Monday, December 06, 2010

Elohim, shmor al ima...

It's so amazing to me what you find on the Internet. Here I found a video of a woman singing a song in Hebrew about a boy who writes a letter to God asking him to keep his family safe.

I'd love to find out where this clip is from and the story behind it. To me, it is truly bizarre, because the Hebrew is actually a very loose translation of a story that started in Soviet Russia many decades before:

In 1928, a four year old boy was taught the meaning of the word "Always". And when he understood the concept, he said:

Let there always be sun,
Let there always be sky,
Let there always be Mommy,
Let there always be I.

This little poem was captured by a journalist, who wrote about it in a magazine, which in turned made it into a book by a famous Russian writer, which in turn made it into a famous Soviet poster, which in turn, in 1962, made it into a very popular song.

But while this is a fascinating story of a proto-meme, what's bizarre is unlike the other singers in this clip who faithfully translate the words into German, French, etc, why did the Hebrew translation change the meaning - why did they bring God into it and remove the entire point of the song, which is talking about the notion of eternity. It doesn't look like the Hebrew singers in the video are religious...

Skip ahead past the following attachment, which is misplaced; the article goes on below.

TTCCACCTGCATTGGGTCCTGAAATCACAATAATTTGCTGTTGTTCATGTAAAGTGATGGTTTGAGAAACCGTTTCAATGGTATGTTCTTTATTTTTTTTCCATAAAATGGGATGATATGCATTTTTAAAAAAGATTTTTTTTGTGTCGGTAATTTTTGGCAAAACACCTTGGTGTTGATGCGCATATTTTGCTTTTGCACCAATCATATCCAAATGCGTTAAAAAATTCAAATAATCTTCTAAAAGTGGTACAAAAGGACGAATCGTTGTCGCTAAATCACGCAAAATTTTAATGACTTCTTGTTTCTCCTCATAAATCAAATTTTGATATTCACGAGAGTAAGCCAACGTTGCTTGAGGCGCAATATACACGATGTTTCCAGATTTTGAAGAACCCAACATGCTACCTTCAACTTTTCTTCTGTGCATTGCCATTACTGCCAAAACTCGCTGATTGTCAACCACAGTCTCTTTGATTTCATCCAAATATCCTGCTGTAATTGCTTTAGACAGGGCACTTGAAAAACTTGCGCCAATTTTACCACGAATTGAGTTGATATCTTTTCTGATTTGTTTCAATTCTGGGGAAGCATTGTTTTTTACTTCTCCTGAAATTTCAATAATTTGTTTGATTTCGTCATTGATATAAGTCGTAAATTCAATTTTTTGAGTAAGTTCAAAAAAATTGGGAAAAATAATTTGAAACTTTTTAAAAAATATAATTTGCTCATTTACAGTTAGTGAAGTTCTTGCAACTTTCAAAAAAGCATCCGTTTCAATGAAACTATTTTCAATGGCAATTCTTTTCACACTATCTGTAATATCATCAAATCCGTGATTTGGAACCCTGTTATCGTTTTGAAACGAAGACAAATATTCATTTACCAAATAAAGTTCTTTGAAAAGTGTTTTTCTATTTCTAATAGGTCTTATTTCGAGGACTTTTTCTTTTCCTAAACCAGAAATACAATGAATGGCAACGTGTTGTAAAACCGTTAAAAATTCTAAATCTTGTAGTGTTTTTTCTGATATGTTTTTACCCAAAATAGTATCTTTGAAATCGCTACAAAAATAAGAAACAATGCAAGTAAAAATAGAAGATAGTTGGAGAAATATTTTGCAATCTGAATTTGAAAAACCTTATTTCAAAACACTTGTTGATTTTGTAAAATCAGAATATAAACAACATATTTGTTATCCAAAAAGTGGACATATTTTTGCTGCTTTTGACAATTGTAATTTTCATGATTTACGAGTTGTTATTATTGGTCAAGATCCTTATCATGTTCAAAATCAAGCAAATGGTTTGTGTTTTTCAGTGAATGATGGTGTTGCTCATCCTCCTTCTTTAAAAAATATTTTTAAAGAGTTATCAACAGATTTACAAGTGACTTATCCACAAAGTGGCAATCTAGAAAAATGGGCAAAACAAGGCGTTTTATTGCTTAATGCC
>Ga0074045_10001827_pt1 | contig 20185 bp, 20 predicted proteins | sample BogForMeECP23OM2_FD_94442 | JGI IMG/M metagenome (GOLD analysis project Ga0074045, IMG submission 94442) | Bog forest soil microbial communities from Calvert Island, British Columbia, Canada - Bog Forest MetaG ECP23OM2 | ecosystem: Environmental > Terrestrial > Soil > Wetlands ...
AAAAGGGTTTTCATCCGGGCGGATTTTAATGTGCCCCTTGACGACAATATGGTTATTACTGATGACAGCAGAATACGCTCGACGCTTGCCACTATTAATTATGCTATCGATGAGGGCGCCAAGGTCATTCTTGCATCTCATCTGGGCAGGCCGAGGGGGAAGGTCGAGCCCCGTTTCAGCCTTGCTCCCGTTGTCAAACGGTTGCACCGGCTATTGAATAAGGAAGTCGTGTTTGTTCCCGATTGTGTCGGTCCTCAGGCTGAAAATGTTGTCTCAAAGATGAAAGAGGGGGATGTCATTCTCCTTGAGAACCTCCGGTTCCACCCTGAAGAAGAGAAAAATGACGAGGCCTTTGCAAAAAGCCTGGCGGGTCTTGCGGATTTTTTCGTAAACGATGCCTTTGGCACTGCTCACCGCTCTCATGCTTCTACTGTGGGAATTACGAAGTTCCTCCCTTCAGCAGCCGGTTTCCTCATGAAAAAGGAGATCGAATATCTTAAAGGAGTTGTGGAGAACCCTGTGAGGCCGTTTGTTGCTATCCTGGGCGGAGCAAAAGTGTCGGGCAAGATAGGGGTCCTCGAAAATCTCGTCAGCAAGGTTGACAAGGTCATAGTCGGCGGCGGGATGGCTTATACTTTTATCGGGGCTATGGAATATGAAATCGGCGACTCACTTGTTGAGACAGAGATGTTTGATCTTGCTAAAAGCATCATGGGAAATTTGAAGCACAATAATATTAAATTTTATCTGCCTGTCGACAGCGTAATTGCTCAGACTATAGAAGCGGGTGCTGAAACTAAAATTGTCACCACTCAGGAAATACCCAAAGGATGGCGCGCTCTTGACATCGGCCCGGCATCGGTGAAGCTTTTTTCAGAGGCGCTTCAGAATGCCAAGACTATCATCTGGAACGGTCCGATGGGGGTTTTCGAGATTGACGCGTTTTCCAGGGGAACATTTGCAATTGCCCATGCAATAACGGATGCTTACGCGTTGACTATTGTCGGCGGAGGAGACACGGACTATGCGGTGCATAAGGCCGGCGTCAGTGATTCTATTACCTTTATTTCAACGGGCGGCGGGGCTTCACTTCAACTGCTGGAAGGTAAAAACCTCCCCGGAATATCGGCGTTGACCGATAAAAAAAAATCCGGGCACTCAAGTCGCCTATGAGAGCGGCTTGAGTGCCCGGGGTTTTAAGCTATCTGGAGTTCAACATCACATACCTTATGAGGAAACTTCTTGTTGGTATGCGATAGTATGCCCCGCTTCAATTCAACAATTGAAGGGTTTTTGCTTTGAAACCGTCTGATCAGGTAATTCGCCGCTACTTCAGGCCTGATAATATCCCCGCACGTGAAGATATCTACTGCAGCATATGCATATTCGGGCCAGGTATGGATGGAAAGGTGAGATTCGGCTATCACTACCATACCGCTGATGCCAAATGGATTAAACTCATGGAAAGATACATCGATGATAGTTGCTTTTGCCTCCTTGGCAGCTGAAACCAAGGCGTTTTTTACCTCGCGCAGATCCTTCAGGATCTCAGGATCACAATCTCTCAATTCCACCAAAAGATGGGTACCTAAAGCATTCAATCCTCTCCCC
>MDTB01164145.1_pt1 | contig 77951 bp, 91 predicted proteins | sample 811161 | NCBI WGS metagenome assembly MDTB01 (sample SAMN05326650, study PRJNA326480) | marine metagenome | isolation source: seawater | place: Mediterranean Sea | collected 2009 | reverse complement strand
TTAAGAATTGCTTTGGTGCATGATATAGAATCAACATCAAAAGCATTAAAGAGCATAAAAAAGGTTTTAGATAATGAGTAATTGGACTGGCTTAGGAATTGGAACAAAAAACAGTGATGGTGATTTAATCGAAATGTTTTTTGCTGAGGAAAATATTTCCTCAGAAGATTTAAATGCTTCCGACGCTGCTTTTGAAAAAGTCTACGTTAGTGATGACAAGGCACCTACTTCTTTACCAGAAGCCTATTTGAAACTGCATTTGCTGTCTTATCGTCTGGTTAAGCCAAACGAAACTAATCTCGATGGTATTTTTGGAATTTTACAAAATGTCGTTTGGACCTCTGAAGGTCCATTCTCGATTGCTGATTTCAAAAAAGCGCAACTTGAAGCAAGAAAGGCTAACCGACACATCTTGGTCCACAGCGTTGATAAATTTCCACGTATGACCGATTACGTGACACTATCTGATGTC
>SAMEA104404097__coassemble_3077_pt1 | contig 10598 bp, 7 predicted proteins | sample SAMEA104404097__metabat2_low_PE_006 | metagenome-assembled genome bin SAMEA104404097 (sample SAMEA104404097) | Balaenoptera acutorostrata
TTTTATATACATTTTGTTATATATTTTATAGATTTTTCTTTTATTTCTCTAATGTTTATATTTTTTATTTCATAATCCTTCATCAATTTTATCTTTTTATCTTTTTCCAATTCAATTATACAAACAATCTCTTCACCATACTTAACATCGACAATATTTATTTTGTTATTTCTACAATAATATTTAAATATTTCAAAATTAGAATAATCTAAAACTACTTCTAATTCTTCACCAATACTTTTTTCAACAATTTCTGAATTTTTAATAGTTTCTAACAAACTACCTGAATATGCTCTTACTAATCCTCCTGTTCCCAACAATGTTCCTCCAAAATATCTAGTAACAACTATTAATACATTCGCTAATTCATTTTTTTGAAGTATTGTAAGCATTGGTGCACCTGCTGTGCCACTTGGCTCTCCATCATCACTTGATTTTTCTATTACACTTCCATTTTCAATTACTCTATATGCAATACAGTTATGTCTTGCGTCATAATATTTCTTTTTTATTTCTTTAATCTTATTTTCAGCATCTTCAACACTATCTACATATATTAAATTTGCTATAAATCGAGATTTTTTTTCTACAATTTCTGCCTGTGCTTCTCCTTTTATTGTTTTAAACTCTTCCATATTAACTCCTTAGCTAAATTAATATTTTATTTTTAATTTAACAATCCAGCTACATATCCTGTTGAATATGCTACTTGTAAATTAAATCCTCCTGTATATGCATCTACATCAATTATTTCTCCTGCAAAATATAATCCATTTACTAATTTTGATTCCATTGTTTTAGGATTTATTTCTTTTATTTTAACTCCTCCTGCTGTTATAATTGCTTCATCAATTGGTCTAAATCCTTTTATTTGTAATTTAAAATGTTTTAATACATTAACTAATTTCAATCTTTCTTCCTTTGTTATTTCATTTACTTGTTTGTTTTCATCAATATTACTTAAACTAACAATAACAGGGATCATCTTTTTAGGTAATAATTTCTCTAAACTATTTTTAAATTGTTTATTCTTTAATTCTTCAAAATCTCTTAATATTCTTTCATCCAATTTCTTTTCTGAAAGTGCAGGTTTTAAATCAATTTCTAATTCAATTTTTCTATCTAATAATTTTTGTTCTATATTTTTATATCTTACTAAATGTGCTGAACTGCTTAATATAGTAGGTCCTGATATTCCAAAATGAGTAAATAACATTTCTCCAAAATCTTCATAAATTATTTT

Anonymous Nechama said...

I am not sure if the eternity is the fundamental point here. After all, no 4 year old truly 'gets' the concept of always. To an average 4 year old 'always' is very relative to his own existence. Therefore it is understandable that he would want to be around, surrounded by blue skies, sunshine and his Mama. To him the 'foreseeable future' and 'always' are one and the same. Why did the Hebrew lyrics evoke G-d? No idea, of course, but I would guess because the verses were in Hebrew sung by Israelis and no matter how secular they may feel, they are Jews and the concept of G-d is central in Israel's existence. And more, to tie it back to the 4 year old's notion of always having what he wants with him....having G-d's protective power is a very comforting notion. May be I am over-Einsteining this, as one of my friends is fond of saying, but that makes some sense to me. Overall, I am with you in your bewilderment. By the do you find this obscure stuff?

December 08, 2010 5:44 AM  
Blogger e-kvetcher said...

>By the do you find this obscure stuff?

It just finds me, I guess. Probably I just spend too much time surfing.

December 08, 2010 7:25 AM  
Anonymous Leonid said...

Actually eternity is the main attribute of God in any monotheistic religion. So jewish translation is not so strange

September 04, 2013 6:30 AM  

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